My mum had a friend at university who had been called ‘Pudding’ at school. They’d sometimes be walking down the street, and someone who had known the now-svelte adult as a chubby 13-year-old would say ‘Hello, Pudding’. As I get ready to start at university myself in October, it’s in the knowledge that my schoolgirl self will be even harder to escape.
Reinventing yourself at the end of sixth form was once a time-honoured rite of passage, hindered only by a few easily avoided old acquaintances. In Brideshead Revisited, Charles Ryder frees himself from the self-consciously serious circle of his school days with relative ease: ‘At Sebastian’s approach these grey figures seemed quietly to fade into the landscape and vanish, like highland sheep in the misty heather.’ No one’s past much resembles misty heather anymore — social media has changed all that.
Were he arriving at Oxford today, Charles’s Facebook profile would bring his sixth form self along for the ride. He’d be tagged in photographs with a prefect badge pinned to a badly fitting uniform, a video of him making a pompous speech at his school prize-giving would be doing the rounds and his timeline would be an endless stream of exam-related posts from his all-male mates.
His meagre number of Facebook friends would be further cause for humiliation. Anything less than 600 is considered embarrassing: three quarters of them may be people you met at a party four years ago and haven’t seen since, but don’t have them as friends on Facebook and you’ll look like someone who doesn’t meet many people at parties.
So having vomited through Charles’s window and subsequently added him on Facebook, Sebastian would have thought twice before sending flowers and a lunch invitation. Charles, too, would have been hesitant: it’s far harder to cut loose when the internet is on hand to remind you of who you were in sixth form. Sebastian’s Facebook page — a montage of photos from wild nights out, in which neither the girls nor the outfits ever appeared twice — would have made it clear that some cutting loose was required.
In truth, Sebastian would probably have avoided Charles’s window in the first place. A modern Charles Ryder would have arrived at university already earmarked as the sort of person who was unlikely to be good-humoured about drunken exploits.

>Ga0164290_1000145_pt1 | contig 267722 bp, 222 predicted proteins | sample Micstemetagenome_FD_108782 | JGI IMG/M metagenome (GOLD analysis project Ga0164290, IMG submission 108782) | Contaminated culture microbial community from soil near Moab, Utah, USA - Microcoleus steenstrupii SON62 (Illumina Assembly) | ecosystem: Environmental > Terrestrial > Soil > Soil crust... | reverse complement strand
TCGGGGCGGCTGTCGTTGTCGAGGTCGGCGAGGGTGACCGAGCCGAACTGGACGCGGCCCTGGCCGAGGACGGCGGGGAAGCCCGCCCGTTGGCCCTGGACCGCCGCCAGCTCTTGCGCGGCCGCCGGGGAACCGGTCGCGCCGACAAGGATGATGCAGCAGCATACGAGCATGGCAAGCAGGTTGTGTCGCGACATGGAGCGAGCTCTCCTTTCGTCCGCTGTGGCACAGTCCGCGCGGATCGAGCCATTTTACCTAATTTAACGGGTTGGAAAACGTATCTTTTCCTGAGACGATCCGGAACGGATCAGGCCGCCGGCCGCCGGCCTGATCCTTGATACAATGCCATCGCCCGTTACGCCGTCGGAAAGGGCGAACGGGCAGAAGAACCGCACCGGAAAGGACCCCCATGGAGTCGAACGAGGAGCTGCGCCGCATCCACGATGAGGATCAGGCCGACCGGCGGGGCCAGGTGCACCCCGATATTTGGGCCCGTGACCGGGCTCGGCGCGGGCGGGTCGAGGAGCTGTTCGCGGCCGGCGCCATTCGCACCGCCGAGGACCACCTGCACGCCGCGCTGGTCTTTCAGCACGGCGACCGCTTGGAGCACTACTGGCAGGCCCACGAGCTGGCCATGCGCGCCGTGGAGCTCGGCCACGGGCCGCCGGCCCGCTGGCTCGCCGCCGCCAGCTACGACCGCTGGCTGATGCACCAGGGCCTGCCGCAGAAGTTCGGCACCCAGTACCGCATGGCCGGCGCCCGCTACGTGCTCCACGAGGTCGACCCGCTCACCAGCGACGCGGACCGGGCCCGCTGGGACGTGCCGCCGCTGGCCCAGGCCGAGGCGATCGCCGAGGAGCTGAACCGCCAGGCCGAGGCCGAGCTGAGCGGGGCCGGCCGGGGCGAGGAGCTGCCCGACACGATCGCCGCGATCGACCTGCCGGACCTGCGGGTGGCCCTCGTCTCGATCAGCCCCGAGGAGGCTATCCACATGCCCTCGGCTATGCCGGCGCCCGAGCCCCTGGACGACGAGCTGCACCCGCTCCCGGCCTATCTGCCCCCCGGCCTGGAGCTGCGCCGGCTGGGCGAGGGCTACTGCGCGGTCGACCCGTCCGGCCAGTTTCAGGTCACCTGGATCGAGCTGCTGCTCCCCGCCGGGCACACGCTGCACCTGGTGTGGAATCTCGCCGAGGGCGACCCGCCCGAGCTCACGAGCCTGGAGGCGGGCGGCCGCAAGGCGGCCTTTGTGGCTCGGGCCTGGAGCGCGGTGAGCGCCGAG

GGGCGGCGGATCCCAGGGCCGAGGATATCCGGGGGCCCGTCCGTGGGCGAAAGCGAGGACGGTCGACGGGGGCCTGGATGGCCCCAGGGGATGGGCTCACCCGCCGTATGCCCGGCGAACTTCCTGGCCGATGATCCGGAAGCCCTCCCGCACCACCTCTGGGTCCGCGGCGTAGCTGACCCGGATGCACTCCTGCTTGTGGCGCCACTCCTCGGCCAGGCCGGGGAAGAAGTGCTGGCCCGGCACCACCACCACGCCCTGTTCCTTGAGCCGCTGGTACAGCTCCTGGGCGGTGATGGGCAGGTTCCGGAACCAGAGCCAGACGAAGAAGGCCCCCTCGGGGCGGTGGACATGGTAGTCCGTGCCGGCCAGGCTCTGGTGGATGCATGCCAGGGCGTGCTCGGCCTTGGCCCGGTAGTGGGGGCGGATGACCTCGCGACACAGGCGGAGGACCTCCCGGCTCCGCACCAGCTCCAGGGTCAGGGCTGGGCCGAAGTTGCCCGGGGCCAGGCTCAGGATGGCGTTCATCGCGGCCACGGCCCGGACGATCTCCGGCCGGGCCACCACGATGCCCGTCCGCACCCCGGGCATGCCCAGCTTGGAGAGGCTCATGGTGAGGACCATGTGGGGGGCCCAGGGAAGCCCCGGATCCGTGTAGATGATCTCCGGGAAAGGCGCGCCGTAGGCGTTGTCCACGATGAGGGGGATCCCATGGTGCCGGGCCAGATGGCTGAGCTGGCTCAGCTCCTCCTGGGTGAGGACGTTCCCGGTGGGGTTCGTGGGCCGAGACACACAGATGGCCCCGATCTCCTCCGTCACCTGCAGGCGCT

Facebook freshers’ pages, to one of which all my university-bound friends belong, point soon-to-be undergraduates towards the profiles of their future peers months before the start of term. These groups purport to help members make friends before they arrive — but the real draw is that they streamline Facebook stalking.
When I finally meet my fellow students in freshers’ week, it’ll be through that strange ritual, so familiar from school, whereby you ask the usual questions and already know the answers. You may exclaim ‘No way! That’s so cool!’, but you know they spent their gap year in Nicaragua. You also know that they went to school in Bristol, that they play tennis and that they once went to a Justin Bieber concert. You’ve seen them drunk in Ayia Napa and you know that their date to the leavers’ ball was called Sam and had an unfortunate nose. But you must not admit to any of this. There is no greater breach of online etiquette, no surer way to consign yourself to the social dustbin, than the words ‘So, I saw on your Facebook that…’
If it’s now impossible to shed your sixth-form skin altogether, you can at least exfoliate the rough patches. One of my friends is a keen violinist, and her Facebook page has always been peppered with photos from concerts and other evidence of her musical talents. She recently made an effort to ‘tone it down a bit’ before university, because she wants to have a chance to stop being ‘that girl who plays a lot of classical music’.
Another friend told me she’d trawled through her Facebook wall and deleted everything she’d put up between the ages of 13 and 16: ‘There were so many pictures of me pouting, it whole a day to get rid of them all.’ Everyone I asked was planning a pre-term Facebook friends cull to remove undesirable acquaintances from their feeds. One school friend has already de-friended over 700 people, bringing her dangerously close to the 600 mark.
Excessive though this may seem, time spent on a Facebook cleanse will prove to be time well spent. An oft-told horror story at my school was of a girl whose drunken post about her sexual prowess was commented on by her former teacher.
However far from home your university town — with the internet preserving your sixth form self, your awkward adolescence will be hot on your heels.
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